EDWARD HAD ALREADY SET OFF EARLY TO CATCH his flight to Canada, but his message on my phone let me know that he’d left my Vango Airbeam tent that I’d lent him under cover outside his house for me to collect.
So up I trundled in the Discovery into the middle of nowhere, deep in the Pennine Moors to be exact, and after a quick mooch it was where he said it would be, by his front door. As I went to open the rear door of the Disco it jammed on the latch and wouldn’t open, which was odd, so I pushed it closed and threw the tent on the back seat instead.
Jumping back behind the wheel I put the key in the ignition, waited for the coil to go out, turn and . . . nothing. The Discovery was as dead as a dodo. So I took the key out and tried it again, several times in fact but with the same result: nothing.
Flippin’ ‘eck, I thought, the last thing I want is to be stranded up here. Thankfully it was light and dry, and even though Edward lives quite a few miles off the beaten track, I could still get phone coverage, but it was patchy at best.
I wondered if it was something to do with the rear door, so I jumped out and tried to open it; this time it opened fully, which confused me somewhat. Unfortunately it made no difference – the bugger still wouldn’t start. I had a quick look and fiddle under the bonnet but nothing seemed amiss.
As I briefly touched upon last month, for the last six weeks I’ve been fortunate enough to have had, for one week at a time, a variety of green ovals to play with . . . sorry, I mean test. I started with a 90 SW, then a Range Rover Sport (the outgoing model unfortunately), a 110 SW, Evoque, Freelander and finally for the last week you could hardly prize me out of the Discovery! Sadly they’ve all gone back to Gaydon and I’m back driving my ’96 Discovery – what a culture shock.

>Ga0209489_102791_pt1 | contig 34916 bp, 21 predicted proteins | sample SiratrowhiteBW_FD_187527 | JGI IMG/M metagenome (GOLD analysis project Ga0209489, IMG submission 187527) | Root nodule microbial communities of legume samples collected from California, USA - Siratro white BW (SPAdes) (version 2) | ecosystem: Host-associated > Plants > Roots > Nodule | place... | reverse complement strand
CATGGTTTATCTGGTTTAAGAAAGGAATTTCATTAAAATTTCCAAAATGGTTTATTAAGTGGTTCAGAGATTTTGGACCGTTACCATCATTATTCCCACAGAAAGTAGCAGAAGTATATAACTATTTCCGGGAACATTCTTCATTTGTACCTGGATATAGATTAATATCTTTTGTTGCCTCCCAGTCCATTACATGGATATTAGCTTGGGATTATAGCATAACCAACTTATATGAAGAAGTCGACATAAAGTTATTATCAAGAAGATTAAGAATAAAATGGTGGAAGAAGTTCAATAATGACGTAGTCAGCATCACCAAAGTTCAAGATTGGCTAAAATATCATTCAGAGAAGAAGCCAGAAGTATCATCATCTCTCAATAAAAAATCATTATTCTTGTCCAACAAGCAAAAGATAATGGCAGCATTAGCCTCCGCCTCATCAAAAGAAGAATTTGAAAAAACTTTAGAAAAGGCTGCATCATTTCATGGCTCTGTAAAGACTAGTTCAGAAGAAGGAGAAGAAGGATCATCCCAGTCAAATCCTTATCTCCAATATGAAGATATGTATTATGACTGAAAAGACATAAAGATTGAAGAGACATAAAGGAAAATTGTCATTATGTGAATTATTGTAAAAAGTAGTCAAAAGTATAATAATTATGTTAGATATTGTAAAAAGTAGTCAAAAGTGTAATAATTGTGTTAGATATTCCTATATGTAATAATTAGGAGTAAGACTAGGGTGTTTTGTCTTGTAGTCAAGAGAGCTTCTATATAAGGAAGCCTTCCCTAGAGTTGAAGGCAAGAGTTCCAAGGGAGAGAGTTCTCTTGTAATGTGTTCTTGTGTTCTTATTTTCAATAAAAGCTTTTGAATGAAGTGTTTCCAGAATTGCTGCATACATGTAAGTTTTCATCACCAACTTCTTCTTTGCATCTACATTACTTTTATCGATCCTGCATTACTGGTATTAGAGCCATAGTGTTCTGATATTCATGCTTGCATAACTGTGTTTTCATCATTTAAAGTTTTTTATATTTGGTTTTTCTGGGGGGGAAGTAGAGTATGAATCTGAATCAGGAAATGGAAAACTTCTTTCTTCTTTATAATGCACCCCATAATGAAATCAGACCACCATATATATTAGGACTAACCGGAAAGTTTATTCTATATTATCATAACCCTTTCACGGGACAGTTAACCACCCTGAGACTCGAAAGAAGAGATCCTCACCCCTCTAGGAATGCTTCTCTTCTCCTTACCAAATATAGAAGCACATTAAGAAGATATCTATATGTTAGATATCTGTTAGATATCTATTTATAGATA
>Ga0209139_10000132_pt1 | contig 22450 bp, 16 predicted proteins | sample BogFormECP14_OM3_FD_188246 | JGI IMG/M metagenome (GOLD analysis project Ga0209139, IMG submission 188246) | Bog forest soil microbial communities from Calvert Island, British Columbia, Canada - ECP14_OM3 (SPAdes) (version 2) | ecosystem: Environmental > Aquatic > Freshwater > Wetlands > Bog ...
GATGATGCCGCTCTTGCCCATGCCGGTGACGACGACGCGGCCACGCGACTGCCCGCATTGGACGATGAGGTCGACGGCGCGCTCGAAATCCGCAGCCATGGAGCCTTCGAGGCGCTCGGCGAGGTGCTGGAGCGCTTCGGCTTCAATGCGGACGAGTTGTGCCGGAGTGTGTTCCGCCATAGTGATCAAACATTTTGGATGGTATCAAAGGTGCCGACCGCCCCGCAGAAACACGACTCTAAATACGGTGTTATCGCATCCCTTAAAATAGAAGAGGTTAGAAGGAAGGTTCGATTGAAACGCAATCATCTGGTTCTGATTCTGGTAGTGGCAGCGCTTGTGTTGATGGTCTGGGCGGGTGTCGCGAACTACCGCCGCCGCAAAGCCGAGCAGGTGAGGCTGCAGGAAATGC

What is it about birthdays, especially when they’re on the wrong side of 45, that make you ponder life’s mysteries? Replying to a text from a young lad I used to mentor who sarcastically asked what it is like being 21 again, I wrote, “As far as I can remember I didn’t have constant backache, my knees didn’t click with every step and I had more hair on my head than I have growing out of my ears!” On reflection, that’s probably too much information.
I received a nice e-mither a few months ago from Land Rover’s press department asking if I’d like to join them at the Heritage Motor Museum for a Jaguar Land Rover experience day. Have a guess at how long it took me to clear my diary for that!
After a rather manic three-hour drive from Lancashire to Warwickshire I arrived just before 9am; after signing in I decided that as the Range Rover Sport is my least favourite Land Rover I’d take it out for a spin first. Hang on, I think I need to qualify that comment. When I say ‘least favourite’, I’m not suggesting that it’s ugly or rubbish, it’s just that in my world I’d always go for the full fat Range Rover first.
I was talking to an old colleague of mine the other day about the Defender I had on loan from Land Rover and how much I was enjoying it. He surprised me by saying that his wife had one, and although it had issues, she loved it to bits.
‘Umm, issues?’ I tentatively enquired.
He went on to tell me that only a few days after they had taken delivery of their brand new 2.4 Puma, one morning it refused to start. When the Land Rover Assist bloke arrived he swiftly fixed the problem by tightening both battery connectors which were so loose they’d come off! “Do people not check these things?” he asked.